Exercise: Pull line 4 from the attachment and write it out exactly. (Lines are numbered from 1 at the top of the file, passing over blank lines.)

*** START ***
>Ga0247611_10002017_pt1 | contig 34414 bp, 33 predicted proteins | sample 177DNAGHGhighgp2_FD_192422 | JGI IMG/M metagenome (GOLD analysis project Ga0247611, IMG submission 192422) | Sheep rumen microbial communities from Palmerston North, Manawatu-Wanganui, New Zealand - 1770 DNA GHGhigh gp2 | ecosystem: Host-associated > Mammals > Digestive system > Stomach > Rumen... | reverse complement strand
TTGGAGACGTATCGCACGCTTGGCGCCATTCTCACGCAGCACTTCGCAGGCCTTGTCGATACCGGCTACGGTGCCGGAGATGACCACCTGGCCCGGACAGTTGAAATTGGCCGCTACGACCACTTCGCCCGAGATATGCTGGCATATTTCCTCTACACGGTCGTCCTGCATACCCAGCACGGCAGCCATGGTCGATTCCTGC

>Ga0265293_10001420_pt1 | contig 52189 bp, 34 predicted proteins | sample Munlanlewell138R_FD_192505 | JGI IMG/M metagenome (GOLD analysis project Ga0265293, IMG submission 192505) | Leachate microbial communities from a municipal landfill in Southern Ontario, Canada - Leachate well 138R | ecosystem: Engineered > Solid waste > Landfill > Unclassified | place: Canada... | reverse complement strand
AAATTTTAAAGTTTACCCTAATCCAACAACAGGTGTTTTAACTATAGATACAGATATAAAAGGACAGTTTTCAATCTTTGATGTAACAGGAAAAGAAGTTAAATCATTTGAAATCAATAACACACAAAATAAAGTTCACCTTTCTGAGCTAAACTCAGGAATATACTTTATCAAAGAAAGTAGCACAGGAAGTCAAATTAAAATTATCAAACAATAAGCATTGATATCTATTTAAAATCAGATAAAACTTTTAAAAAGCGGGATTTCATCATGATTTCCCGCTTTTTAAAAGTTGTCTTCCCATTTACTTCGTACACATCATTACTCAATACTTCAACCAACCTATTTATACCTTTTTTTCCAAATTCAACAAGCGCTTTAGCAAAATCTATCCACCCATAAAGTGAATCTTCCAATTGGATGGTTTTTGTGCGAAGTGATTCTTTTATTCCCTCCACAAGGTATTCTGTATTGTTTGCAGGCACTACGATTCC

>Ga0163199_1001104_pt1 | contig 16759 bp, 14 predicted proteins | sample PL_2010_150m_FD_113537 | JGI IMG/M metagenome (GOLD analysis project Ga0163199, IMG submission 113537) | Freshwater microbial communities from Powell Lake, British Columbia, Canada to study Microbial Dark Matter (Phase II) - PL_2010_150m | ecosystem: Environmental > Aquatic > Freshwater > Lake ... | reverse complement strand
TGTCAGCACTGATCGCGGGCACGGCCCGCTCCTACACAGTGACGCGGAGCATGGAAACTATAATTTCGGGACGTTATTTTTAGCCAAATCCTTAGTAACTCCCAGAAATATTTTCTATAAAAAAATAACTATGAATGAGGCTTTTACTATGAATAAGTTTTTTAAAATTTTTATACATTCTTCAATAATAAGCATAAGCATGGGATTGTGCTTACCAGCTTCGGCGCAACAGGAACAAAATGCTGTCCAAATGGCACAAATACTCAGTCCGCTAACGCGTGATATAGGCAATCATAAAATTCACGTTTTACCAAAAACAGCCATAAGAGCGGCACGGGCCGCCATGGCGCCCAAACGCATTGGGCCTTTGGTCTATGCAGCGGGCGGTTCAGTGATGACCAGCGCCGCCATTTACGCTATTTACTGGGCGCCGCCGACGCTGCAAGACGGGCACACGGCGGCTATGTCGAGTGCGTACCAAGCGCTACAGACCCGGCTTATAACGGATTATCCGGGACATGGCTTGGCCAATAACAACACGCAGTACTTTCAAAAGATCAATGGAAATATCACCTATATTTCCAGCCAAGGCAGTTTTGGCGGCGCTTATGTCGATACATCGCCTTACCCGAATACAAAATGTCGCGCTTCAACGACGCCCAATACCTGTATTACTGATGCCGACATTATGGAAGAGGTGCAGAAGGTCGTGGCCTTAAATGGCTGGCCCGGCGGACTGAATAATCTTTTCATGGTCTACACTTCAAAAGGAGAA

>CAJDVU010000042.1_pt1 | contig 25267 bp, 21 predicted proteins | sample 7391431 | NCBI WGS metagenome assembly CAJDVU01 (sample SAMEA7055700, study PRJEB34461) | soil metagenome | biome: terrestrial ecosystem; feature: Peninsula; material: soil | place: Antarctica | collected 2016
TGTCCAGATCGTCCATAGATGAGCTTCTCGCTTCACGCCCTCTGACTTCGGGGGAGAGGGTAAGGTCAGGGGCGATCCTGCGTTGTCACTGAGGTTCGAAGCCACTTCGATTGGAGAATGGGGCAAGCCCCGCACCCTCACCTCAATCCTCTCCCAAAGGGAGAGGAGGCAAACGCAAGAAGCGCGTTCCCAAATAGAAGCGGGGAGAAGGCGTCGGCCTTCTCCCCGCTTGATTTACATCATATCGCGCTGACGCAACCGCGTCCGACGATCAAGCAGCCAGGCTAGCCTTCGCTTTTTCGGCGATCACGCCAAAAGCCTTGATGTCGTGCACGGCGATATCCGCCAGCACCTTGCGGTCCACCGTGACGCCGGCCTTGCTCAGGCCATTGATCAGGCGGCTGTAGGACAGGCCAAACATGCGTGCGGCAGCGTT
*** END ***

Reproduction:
AAATTTTAAAGTTTACCCTAATCCAACAACAGGTGTTTTAACTATAGATACAGATATAAAAGGACAGTTTTCAATCTTTGATGTAACAGGAAAAGAAGTTAAATCATTTGAAATCAATAACACACAAAATAAAGTTCACCTTTCTGAGCTAAACTCAGGAATATACTTTATCAAAGAAAGTAGCACAGGAAGTCAAATTAAAATTATCAAACAATAAGCATTGATATCTATTTAAAATCAGATAAAACTTTTAAAAAGCGGGATTTCATCATGATTTCCCGCTTTTTAAAAGTTGTCTTCCCATTTACTTCGTACACATCATTACTCAATACTTCAACCAACCTATTTATACCTTTTTTTCCAAATTCAACAAGCGCTTTAGCAAAATCTATCCACCCATAAAGTGAATCTTCCAATTGGATGGTTTTTGTGCGAAGTGATTCTTTTATTCCCTCCACAAGGTATTCTGTATTGTTTGCAGGCACTACGATTCC